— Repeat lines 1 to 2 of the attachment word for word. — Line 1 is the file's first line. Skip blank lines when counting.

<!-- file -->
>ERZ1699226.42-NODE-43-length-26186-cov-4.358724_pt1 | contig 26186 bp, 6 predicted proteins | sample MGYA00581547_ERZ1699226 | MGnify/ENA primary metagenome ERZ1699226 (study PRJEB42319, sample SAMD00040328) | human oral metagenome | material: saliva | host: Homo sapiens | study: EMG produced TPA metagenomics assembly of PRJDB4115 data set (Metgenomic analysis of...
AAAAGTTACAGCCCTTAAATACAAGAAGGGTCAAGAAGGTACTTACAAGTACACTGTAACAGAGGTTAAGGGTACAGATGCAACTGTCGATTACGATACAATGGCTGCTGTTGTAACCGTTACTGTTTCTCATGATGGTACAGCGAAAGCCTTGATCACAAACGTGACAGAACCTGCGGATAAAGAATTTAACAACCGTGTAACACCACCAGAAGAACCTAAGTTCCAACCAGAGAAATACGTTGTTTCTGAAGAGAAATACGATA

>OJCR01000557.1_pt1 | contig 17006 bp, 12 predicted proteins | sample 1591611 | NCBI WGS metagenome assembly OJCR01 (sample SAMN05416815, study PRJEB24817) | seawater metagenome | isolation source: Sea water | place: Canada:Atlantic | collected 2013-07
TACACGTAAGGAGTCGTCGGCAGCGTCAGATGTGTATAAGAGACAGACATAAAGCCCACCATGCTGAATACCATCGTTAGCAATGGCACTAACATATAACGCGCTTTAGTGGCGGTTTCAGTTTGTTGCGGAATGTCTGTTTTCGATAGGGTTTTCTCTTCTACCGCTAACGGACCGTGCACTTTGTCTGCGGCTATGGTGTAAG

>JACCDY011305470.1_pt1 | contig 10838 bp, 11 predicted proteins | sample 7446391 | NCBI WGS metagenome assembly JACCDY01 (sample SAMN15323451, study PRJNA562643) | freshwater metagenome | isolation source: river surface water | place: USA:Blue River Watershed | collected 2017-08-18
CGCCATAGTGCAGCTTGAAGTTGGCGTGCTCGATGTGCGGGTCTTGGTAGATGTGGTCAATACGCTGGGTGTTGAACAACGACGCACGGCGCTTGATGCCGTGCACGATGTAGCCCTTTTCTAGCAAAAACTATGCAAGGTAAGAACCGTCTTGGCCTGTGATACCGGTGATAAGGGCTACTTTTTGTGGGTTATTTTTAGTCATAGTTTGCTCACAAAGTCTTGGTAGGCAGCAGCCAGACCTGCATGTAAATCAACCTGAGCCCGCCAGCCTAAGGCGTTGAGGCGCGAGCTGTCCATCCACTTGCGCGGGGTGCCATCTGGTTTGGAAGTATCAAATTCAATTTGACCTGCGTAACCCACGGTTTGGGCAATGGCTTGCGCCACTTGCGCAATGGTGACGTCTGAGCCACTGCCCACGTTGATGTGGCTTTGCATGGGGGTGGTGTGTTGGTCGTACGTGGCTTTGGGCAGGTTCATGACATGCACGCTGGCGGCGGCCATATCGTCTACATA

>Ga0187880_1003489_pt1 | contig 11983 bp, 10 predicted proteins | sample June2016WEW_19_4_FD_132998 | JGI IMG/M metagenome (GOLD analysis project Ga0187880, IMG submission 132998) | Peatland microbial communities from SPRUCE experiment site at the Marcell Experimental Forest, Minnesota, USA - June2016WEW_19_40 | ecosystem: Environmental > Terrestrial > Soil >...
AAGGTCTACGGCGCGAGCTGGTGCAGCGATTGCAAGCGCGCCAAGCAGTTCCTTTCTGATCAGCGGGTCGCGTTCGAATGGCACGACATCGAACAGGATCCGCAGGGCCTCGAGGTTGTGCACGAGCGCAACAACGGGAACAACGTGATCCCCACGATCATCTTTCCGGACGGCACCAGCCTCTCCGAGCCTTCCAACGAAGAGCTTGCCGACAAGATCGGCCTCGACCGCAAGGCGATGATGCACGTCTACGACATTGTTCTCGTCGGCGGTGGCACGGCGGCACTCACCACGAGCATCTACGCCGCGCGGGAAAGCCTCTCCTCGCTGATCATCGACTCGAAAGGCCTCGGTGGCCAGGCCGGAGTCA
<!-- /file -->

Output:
>ERZ1699226.42-NODE-43-length-26186-cov-4.358724_pt1 | contig 26186 bp, 6 predicted proteins | sample MGYA00581547_ERZ1699226 | MGnify/ENA primary metagenome ERZ1699226 (study PRJEB42319, sample SAMD00040328) | human oral metagenome | material: saliva | host: Homo sapiens | study: EMG produced TPA metagenomics assembly of PRJDB4115 data set (Metgenomic analysis of...
AAAAGTTACAGCCCTTAAATACAAGAAGGGTCAAGAAGGTACTTACAAGTACACTGTAACAGAGGTTAAGGGTACAGATGCAACTGTCGATTACGATACAATGGCTGCTGTTGTAACCGTTACTGTTTCTCATGATGGTACAGCGAAAGCCTTGATCACAAACGTGACAGAACCTGCGGATAAAGAATTTAACAACCGTGTAACACCACCAGAAGAACCTAAGTTCCAACCAGAGAAATACGTTGTTTCTGAAGAGAAATACGATA